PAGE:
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I have some hardware that i want to emulate; i wonder if i can do it at a low level like this. The hardware has many registers, which i arrange in a struct:

#include <stdint.h>
struct MyControlStruct
    uint32_t data_reg_1;
    uint32_t data_reg_2;
    uint32_t dummy[2]; // to make the following registers have certain addresses
    uint32_t control_reg_1;
    uint32_t control_reg_2;
volatile struct MyControlStruct* MyDevice = (struct MyControlStruct*)0xDeadF00;

So, i want to support the following syntax for hardware access on Windows and linux:

MyDevice->data_reg_1 = 42;
MyDevice->data_reg_2 = 100;
MyDevice->control_reg_1 = 1;

When the last line of code is executed, i want the hardware emulator to "wake up" and do some stuff. Can i implement this on Windows and/or linux? I thought about somehow catching the "segmentation fault" signal, but not sure whether this can be done on Windows, or at all.

I looked at the manual page of mmap; it seems like it can help, but i couldn't understand how i can use it.

Of course, i could abstract the access to hardware by defining functions like WriteToMyDevice, and everything would be easy (maybe), but i want to understand if i can arrange access to my hardware in this exact way.

share|improve this question
Your "low level" is too high... Both in Windows and in Linux hardware access is done from the kernel mode. You need to think about more implementation details - how to talk with hardware. For example, you can write real driver and driver emulation. – 0123456789 Oct 26 '11 at 13:34
So, using pre-defined memory addresses in user mode is impossible? – anatolyg Oct 26 '11 at 13:54
You cannot talk directly with hardware device from user mode Windows/Linux using direct memory access. This is possible only in the kernel mode. This is why I suggest you to think first about implementation details. Without them you actually don't know what to emulate. – 0123456789 Oct 26 '11 at 14:09
Just one comment, mmap() won't help for your problem. It allocates a new linear address interval to your process, and links it with free page frames as needed. The way I understand what you want to do, you want a signal to be sent when one memory location in user space changes value to 1, and as Alex pointed out, I am not familiar with any easy way of doing that. – gnometorule Oct 26 '11 at 14:38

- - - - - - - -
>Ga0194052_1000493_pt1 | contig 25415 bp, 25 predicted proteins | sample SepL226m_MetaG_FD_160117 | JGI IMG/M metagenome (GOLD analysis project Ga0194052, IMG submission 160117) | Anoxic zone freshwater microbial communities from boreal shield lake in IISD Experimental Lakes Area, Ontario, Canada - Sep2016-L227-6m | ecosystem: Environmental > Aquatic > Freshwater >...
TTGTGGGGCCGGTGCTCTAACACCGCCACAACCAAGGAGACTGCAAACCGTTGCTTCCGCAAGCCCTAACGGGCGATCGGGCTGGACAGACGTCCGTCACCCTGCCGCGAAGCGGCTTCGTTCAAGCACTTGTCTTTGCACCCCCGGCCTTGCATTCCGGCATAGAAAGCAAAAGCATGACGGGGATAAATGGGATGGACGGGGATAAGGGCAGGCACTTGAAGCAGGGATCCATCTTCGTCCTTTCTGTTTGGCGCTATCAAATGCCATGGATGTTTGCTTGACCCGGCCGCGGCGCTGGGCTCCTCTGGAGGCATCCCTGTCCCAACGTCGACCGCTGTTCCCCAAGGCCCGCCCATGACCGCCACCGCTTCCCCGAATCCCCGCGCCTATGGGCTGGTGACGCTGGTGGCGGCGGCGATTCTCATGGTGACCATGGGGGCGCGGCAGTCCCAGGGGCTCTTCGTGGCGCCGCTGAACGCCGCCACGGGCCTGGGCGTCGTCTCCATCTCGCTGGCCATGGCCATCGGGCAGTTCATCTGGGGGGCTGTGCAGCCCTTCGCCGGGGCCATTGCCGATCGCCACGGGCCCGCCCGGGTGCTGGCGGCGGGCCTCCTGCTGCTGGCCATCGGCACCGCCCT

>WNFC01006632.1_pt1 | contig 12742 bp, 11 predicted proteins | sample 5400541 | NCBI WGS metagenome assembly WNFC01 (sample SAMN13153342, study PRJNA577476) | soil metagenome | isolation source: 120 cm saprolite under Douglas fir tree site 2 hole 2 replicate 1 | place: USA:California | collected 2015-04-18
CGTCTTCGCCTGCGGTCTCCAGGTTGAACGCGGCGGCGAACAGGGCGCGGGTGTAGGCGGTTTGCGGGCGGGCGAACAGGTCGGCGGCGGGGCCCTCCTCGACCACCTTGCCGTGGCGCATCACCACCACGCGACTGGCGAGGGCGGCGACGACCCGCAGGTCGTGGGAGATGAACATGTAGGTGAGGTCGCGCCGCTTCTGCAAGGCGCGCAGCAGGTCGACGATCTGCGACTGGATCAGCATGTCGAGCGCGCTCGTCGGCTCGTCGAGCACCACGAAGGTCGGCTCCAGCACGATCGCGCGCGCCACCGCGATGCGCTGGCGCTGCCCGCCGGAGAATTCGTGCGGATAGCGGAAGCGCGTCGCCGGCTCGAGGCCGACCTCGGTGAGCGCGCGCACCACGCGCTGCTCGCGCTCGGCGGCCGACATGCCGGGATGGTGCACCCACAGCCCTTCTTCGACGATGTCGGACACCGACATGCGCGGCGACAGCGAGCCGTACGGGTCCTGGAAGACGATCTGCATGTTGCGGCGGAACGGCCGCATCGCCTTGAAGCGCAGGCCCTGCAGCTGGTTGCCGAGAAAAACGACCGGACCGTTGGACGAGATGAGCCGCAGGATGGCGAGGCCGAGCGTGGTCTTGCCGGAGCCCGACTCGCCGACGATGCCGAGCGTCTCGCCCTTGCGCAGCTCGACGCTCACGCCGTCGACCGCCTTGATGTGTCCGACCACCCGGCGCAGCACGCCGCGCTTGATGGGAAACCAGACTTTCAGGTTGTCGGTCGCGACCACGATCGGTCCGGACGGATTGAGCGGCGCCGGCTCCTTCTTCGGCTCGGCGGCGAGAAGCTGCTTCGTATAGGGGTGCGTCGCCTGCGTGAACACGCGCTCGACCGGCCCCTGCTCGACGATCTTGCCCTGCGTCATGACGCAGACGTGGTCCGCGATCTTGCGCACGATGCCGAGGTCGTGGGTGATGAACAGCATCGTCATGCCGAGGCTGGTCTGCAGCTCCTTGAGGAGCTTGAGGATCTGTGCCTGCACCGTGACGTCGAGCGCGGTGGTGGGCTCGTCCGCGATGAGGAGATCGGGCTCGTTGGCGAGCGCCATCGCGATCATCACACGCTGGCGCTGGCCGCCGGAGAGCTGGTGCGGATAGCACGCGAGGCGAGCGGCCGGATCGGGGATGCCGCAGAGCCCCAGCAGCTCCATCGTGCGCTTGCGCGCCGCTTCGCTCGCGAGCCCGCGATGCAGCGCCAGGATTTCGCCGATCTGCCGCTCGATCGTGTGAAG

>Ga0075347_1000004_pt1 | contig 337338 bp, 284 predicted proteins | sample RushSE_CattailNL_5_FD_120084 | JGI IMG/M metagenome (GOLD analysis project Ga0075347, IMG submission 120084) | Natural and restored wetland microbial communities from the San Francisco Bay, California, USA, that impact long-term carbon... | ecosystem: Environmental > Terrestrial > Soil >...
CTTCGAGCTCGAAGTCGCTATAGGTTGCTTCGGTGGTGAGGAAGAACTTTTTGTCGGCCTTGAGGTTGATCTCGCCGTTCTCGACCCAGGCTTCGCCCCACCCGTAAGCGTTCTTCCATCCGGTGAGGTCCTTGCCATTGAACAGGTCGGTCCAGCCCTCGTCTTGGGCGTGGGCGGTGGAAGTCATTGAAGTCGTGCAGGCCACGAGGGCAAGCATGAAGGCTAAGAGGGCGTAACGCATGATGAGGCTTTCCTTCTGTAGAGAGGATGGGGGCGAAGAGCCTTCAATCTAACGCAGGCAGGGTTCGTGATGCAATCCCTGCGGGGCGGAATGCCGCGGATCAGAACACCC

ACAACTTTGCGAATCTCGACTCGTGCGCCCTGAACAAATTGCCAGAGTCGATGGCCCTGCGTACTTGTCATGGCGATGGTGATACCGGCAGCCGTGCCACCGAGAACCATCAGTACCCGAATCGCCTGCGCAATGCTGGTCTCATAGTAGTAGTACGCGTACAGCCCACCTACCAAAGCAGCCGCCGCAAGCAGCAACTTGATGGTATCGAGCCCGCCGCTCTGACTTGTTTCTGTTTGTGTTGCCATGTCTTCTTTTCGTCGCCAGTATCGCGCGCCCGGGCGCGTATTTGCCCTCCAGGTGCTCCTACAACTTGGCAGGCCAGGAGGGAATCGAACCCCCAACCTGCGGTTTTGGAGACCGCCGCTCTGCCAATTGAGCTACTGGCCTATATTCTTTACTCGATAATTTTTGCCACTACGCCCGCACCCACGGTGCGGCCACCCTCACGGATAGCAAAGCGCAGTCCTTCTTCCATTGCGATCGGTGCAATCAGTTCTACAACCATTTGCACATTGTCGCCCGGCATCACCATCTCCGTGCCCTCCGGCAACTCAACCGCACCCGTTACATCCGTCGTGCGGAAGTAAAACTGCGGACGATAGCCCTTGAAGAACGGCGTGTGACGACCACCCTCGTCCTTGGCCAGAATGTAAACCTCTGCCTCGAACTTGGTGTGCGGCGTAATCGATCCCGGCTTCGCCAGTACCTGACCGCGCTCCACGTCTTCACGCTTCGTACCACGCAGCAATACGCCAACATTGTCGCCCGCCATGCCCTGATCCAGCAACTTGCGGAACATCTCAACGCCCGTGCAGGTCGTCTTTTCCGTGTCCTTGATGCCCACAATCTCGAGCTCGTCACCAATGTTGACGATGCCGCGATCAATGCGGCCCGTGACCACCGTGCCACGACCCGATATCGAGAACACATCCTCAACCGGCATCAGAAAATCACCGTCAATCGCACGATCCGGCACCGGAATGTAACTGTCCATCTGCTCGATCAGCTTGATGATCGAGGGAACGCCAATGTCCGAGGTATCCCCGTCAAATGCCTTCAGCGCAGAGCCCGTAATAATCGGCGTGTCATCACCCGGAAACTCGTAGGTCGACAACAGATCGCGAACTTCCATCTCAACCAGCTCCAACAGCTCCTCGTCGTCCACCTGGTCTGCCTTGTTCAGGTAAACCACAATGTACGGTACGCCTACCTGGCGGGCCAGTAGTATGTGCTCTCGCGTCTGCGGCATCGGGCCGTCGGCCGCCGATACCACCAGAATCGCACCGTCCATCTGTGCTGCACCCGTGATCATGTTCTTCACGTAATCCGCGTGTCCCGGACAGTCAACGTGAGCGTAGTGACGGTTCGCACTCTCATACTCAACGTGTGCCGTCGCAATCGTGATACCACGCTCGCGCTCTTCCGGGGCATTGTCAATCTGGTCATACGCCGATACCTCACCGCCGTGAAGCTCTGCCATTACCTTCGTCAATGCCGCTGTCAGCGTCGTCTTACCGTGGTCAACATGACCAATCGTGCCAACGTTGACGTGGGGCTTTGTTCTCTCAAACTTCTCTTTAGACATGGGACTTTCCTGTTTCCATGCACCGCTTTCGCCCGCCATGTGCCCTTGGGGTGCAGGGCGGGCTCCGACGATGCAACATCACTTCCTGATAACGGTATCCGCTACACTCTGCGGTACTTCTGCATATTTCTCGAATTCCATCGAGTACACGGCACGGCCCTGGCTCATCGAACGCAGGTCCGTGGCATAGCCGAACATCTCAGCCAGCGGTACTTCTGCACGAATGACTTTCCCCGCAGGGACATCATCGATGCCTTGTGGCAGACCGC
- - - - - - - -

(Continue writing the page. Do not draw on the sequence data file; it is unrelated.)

...in Linux that is. Less familiar with windows. – gnometorule Oct 26 '11 at 14:58

In principle, you could code (unportably) a handler for SIGSEGV which would trap and handle access to unwanted pages, and which could check that a specified address is accessed.

To do that under Linux, you'll need to use the sigaction system call with SA_SIGINFO and use the ucontext_t* third argument of your signal handler.

This is extremely unportable: you'll have to code differently for different Unixes (perhaps even the version number of your Linux kernel could matter) and when changing processors.

And I've heard that Linux kernels are not very quick on such handling.

Other better kernels (Hurd, Plan9) offer user-level pagination, which should help.

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In actuality your emulator is (rather crudely) possible on linux with pure user space code.

To build the emulator, simply have a second thread or process (using shared memory, or perhaps an mmap'd file and inotify) watching the memory which is emulating the memory mapped device

For the real hardware driver, you will need a tiny bit of kernel code, but that could simply be something that maps the actual hardware addresses into user space with appropriate permissions. In effect this regresses a modern multiuser operating environment down to acting like an old dos box or a simple micro-controller - not great practice, but workable at least where security is not a concern.

Another thing you could consider would be running the code in a virtual machine.

If the code you will be exercising is your own, it's probably better to write it in a portable manner to begin with, abstracting out the hardware access into functions that you can re-write for each platform (ie, OS, hardware version or physical/emulated). These techniques are more useful if it's someone else's existing code you need to create an environment for. Another thing you can consider (if the original isn't too tightly integrated) is using dynamic-library level interception of specific functions, for example with LD_PRELOAD on linux or a wrapper dll on windows. Or for that matter, patching the binary.

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up vote 0 down vote accepted

As noted by Alex Farber, it is impossible to use the emulation in the way i describe, unless the emulator runs in kernel mode (which is inappropriate - i want an emulator, not a driver).

So it is necessary to have two versions of hardware driver - one for emulated hardware and another for real hardware. To make them as close as possible, i should take into account implementation details.

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On the contrary, it is possible. However, setting up your project to build both real and emulated versions may be simplest; this is also the first step towards portable code - I routinely do micro-controller projects that way, so I can build them targeted at my dev machine when testing algorithmic things that can work with emulated I/O and only compile for the hardware when I really need to test on that. – Chris Stratton Nov 7 '11 at 14:09

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